Analysis

Gaza Rocked by Rare Mass Protests Against Hamas - but Israel May Pay the Price

Conditions in the Strip are so badly deteriorated, that thousands have taken to the streets against the Hamas regime. Heating up of protest against militant group may loosen its trigger finger against Israel.

Palestinians chant slogans during a demonstration against the chronic power cuts in Jabaliya refugee camp, Northern Gaza Strip, Thursday, Jan. 12, 2017.
Khalil Hamra/AP

The intervention by Qatar and Turkey seems to provide a temporary, partial solution to Gaza’s dire electricity shortage. The promises of aid by the two countries, both supporters of the Muslim Brotherhood that didn’t want to see its sister movement Hamas fall, are supposed to help stabilize the Islamic regime in Gaza. On Monday, a young man from one of Gaza's refugee camps was badly injured after setting himself on fire in protest of the power crisis, and large protests are expected across the Strip this evening. Events this past week send warning signals both to Hamas and Israel, which might bear the consequences of this crisis it helped create.

Gaza’s electricity shortage worsens every year because of a huge gap between production capacity and consumption needs. On regular days, the regime manages by providing partial supplies to towns and neighborhoods, which often receive electricity only seven or eight hours a day.

Consumption increases in the winter, mainly for heating, and the Hamas government is forced to reduce supply to three to four hours a day. The lack of fuel and difficulties with the power line from Egypt also stoke the problem.

Another problem makes things even worse: a dispute with the Palestinian Authority government over tax collection and an excise tax on fuel the PA buys for Gaza from Israel. The PA, which subsidizes Gaza’s electricity consumption, doesn’t like taking orders from Hamas. Cutting electricity supply to the Strip has already cost the deaths of people in hospitals; it has also stopped factories in their tracks and led to job losses.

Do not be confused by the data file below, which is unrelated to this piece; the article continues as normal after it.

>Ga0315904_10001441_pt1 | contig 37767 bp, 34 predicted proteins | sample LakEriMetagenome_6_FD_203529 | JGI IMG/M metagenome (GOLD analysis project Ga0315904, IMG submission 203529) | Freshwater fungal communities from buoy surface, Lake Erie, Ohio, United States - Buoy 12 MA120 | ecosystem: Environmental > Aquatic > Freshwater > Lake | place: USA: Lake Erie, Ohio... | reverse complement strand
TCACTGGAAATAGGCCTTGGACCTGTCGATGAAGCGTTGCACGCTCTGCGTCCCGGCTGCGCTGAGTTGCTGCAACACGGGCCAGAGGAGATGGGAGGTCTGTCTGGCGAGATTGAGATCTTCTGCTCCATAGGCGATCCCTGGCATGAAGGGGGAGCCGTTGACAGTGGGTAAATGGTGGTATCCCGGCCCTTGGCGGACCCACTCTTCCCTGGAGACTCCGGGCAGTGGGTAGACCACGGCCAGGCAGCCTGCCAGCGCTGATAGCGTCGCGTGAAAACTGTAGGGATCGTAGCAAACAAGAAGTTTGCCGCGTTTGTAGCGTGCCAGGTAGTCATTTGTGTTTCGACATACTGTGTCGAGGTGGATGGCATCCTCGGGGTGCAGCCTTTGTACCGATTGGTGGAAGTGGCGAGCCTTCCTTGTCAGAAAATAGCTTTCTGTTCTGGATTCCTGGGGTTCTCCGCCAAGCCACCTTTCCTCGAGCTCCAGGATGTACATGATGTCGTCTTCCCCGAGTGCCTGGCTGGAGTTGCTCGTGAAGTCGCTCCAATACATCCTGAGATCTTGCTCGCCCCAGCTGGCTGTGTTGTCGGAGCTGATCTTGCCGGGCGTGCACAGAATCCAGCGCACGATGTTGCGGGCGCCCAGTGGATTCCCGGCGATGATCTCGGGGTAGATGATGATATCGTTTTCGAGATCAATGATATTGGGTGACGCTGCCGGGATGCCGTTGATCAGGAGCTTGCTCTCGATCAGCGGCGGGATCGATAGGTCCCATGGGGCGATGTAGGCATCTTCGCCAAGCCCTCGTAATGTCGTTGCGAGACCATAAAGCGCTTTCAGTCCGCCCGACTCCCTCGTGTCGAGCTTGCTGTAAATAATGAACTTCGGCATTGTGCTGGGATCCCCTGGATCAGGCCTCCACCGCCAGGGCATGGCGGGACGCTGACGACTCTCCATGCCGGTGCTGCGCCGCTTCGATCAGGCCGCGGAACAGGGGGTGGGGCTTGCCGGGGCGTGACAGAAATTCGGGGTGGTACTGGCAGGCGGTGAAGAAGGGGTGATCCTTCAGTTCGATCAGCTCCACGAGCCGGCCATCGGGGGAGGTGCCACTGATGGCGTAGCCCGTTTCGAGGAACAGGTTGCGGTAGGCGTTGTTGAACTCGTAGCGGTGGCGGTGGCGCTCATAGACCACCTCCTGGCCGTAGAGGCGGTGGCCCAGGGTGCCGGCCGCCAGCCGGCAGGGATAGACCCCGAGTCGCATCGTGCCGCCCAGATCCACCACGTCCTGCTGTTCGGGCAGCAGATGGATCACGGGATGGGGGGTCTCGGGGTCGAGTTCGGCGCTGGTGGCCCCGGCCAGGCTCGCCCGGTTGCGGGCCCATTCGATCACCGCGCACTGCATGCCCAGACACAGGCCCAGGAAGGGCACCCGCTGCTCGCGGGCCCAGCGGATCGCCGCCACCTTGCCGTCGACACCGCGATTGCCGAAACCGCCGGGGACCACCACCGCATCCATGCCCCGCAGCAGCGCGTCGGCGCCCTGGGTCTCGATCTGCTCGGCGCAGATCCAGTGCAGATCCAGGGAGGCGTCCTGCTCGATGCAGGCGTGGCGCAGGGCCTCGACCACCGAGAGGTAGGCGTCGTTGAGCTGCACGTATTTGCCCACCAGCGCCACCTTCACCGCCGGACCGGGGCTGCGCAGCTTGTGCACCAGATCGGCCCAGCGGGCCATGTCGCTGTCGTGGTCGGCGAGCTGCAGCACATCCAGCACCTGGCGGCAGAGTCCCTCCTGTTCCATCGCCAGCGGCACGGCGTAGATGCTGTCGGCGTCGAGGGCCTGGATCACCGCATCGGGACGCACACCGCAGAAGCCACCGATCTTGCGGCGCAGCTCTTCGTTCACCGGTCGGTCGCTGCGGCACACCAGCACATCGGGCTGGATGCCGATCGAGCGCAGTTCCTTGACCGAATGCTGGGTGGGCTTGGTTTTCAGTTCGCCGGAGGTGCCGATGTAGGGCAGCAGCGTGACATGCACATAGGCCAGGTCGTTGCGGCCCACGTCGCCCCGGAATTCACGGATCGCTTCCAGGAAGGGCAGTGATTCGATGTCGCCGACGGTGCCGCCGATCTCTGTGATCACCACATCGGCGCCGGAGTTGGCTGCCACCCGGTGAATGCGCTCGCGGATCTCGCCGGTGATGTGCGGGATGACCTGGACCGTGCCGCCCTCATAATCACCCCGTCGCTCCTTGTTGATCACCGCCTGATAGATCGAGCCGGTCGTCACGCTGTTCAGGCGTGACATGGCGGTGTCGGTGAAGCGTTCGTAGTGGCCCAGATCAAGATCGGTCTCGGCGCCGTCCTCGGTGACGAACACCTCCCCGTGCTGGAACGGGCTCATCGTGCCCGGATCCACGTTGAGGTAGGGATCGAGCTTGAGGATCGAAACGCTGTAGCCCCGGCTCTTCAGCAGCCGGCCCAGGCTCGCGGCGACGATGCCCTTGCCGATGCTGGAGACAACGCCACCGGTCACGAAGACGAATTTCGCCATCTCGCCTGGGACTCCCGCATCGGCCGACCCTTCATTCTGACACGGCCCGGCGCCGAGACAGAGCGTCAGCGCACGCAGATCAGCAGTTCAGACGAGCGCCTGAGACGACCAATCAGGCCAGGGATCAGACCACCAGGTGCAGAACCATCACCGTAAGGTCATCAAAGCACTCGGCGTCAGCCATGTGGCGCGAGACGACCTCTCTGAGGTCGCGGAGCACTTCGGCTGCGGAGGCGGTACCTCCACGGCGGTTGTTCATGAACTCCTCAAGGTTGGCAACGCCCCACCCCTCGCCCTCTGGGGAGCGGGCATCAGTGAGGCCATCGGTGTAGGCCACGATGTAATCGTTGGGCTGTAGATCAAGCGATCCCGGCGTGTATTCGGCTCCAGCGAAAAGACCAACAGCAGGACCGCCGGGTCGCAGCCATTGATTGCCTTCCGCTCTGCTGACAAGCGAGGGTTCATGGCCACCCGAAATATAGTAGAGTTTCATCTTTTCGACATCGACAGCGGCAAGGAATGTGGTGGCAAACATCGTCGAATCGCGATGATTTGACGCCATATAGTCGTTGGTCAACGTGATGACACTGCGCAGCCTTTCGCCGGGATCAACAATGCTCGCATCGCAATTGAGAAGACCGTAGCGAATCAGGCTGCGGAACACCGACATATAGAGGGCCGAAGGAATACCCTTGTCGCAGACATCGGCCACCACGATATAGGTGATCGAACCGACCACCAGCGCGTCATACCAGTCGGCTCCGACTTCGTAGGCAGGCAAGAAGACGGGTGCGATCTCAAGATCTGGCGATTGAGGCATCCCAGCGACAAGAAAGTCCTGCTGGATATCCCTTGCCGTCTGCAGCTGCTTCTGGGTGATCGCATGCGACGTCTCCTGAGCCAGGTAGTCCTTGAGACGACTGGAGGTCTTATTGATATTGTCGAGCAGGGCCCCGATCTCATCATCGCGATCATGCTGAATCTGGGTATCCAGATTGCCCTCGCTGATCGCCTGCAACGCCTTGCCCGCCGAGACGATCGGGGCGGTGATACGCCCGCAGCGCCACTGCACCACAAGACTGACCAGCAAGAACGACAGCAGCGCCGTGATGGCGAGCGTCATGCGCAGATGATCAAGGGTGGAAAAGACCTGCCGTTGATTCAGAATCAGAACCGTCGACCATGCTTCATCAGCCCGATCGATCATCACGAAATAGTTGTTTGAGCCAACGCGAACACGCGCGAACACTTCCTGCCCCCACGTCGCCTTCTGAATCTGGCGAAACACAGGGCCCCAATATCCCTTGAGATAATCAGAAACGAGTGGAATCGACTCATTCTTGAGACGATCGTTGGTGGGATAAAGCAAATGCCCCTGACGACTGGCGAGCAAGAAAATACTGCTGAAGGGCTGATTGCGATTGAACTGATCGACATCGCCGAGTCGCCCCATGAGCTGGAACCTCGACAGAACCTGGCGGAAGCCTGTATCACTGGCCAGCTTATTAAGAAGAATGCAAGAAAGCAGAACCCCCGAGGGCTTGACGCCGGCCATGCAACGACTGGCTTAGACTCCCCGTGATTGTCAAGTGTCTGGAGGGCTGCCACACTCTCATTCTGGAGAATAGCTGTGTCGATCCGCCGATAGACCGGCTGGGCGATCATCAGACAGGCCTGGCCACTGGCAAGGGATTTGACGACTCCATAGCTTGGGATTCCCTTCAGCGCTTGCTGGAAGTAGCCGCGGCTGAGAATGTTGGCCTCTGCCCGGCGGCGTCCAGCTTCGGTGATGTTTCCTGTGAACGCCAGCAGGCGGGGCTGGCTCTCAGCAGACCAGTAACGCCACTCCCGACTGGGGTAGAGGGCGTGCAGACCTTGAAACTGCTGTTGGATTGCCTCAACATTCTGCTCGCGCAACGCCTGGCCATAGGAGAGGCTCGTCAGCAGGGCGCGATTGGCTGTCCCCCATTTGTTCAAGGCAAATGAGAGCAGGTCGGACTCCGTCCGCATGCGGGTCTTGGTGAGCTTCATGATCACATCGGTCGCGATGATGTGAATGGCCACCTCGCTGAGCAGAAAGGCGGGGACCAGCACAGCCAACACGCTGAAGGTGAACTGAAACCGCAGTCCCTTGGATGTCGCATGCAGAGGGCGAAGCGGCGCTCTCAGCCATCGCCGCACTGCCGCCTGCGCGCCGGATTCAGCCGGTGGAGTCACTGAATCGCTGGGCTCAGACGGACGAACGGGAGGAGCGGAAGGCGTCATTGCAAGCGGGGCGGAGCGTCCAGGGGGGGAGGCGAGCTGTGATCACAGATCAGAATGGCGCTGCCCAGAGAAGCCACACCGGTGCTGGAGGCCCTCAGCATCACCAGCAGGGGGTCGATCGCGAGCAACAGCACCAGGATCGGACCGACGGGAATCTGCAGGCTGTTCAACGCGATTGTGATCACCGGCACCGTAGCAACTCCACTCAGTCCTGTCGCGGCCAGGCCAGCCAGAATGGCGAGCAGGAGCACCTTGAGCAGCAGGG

Conditions have become so harsh that thousands have dared to go into the streets to protest the regime. In some recent cases, Hamas police have fired into the air to disperse demonstrators. The rage in Gaza isn’t only about electricity. It also goes back to the anger over the way Hamas took over Gaza in 2007, brutally suppressing its Fatah rivals. There’s also the extremely slow rebuilding process since the 2014 Gaza war.

Qatar announced Sunday that it would contribute $12 million to keep the Gaza power plant running. Turkey will deliver 200,000 tons of fuel that will let Gazans somehow get through the winter. Egypt has also eased a bit of the pressure, not out of a sudden love for Hamas the enmity remains also because Hamas aids the Islamic State cell in Sinai. Rather, Egypt has a business interest and the desire to help its man in Gaza, Mohammed Dahlan, who's trying to strengthen his position.

Egypt has opened the Rafah crossing into its territory for more hours a day, relieving some of suffocation. Israel, for its part, is putting up a new power line to help the situation in Gaza. Also, initial discussions are underway on selling Israeli natural gas to Gaza.

Israeli security officials believe the Hamas regime remains stable. Most residents still support Hamas and the organization maintains effective deterrence against radical Salafi groups inspired by the Islamic State. There’s not too much rocket fire from Gaza into Israel, and whenever a Salafi group does fire a rocket, Hamas responds heavily enough.

An exceptional incident occurred Sunday when bullets hit a military vehicle on Gaza’s southern border. The Israeli army responded with tank shells, destroying a Hamas position. Officially, Israel holds Hamas responsible, but both sides say a smaller group did it.

In any case, the tension and demonstrations in Gaza show that Hamas isn’t sitting pretty as it once did. The organization is still rife with divisions over the effort to appoint a new political leader to replace Khaled Mashal, and over the gap in positions between the political and military wings.

Iran, which has renewed financial support to Gaza and supplied Hamas with $80 million last year, is trying to exploit the tension. Israel also has reason to follow events. If Gazans step up their protests over the next crisis, which could be about water supply or sewage, Hamas could be tempted to fire into Israel. Israel’s steps to improve Gaza’s living conditions, which the United Nations warns will become intolerable in three years, remain slow and negligible.

While Israel and Hamas have cautious trigger fingers in Gaza, the clash in the West Bank is more public. The Israel Defense Forces and the Shin Bet security service arrested 13 Hamas operatives in the Ramallah area on Monday. The militants are suspected of running the group’s command in the area, funding Hamas operations and financially supporting the families of terrorists and prisoners (which the PA does without Israeli objections).

The Shin Bet announced that “exposing the infrastructure shows Hamas’ continued strategic intent to undermine PA rule.” The Shin Bet also accused the suspects of receiving money from Hamas members “abroad and in the Gaza Strip.”

“Abroad” is a euphemism for Turkey. The head of the Hamas office in Turkey, Saleh al-Arouri, may have left the country, probably due to pressure from Israel and the United States, but his office remains active. Israel simply hasn’t said such things publicly since the resolution of the Gaza flotilla affair and the signing of the compensation agreement with Ankara last year.